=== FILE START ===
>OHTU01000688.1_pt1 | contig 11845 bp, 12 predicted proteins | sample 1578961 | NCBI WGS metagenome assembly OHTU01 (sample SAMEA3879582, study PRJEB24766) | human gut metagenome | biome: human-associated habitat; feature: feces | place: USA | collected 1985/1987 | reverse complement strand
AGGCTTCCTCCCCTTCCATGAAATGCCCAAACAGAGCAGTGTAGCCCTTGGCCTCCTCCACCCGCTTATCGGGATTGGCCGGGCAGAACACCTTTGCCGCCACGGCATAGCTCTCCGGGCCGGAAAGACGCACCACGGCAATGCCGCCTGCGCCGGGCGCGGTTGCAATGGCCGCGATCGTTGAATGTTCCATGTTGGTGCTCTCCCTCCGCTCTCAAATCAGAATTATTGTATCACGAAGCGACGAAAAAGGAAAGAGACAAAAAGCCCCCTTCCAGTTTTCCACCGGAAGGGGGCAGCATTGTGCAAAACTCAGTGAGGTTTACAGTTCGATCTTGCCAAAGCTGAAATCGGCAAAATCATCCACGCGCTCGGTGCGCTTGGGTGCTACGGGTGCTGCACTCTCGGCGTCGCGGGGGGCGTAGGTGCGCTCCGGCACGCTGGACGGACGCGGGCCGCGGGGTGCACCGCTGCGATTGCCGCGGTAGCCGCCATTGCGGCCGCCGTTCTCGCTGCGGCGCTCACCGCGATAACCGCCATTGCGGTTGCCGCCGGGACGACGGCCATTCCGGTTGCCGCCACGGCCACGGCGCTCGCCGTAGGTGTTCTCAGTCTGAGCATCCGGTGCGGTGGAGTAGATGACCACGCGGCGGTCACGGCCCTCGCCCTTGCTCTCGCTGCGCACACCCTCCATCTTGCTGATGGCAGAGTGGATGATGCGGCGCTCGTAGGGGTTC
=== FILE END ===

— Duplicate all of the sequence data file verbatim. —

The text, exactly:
>OHTU01000688.1_pt1 | contig 11845 bp, 12 predicted proteins | sample 1578961 | NCBI WGS metagenome assembly OHTU01 (sample SAMEA3879582, study PRJEB24766) | human gut metagenome | biome: human-associated habitat; feature: feces | place: USA | collected 1985/1987 | reverse complement strand
AGGCTTCCTCCCCTTCCATGAAATGCCCAAACAGAGCAGTGTAGCCCTTGGCCTCCTCCACCCGCTTATCGGGATTGGCCGGGCAGAACACCTTTGCCGCCACGGCATAGCTCTCCGGGCCGGAAAGACGCACCACGGCAATGCCGCCTGCGCCGGGCGCGGTTGCAATGGCCGCGATCGTTGAATGTTCCATGTTGGTGCTCTCCCTCCGCTCTCAAATCAGAATTATTGTATCACGAAGCGACGAAAAAGGAAAGAGACAAAAAGCCCCCTTCCAGTTTTCCACCGGAAGGGGGCAGCATTGTGCAAAACTCAGTGAGGTTTACAGTTCGATCTTGCCAAAGCTGAAATCGGCAAAATCATCCACGCGCTCGGTGCGCTTGGGTGCTACGGGTGCTGCACTCTCGGCGTCGCGGGGGGCGTAGGTGCGCTCCGGCACGCTGGACGGACGCGGGCCGCGGGGTGCACCGCTGCGATTGCCGCGGTAGCCGCCATTGCGGCCGCCGTTCTCGCTGCGGCGCTCACCGCGATAACCGCCATTGCGGTTGCCGCCGGGACGACGGCCATTCCGGTTGCCGCCACGGCCACGGCGCTCGCCGTAGGTGTTCTCAGTCTGAGCATCCGGTGCGGTGGAGTAGATGACCACGCGGCGGTCACGGCCCTCGCCCTTGCTCTCGCTGCGCACACCCTCCATCTTGCTGATGGCAGAGTGGATGATGCGGCGCTCGTAGGGGTTC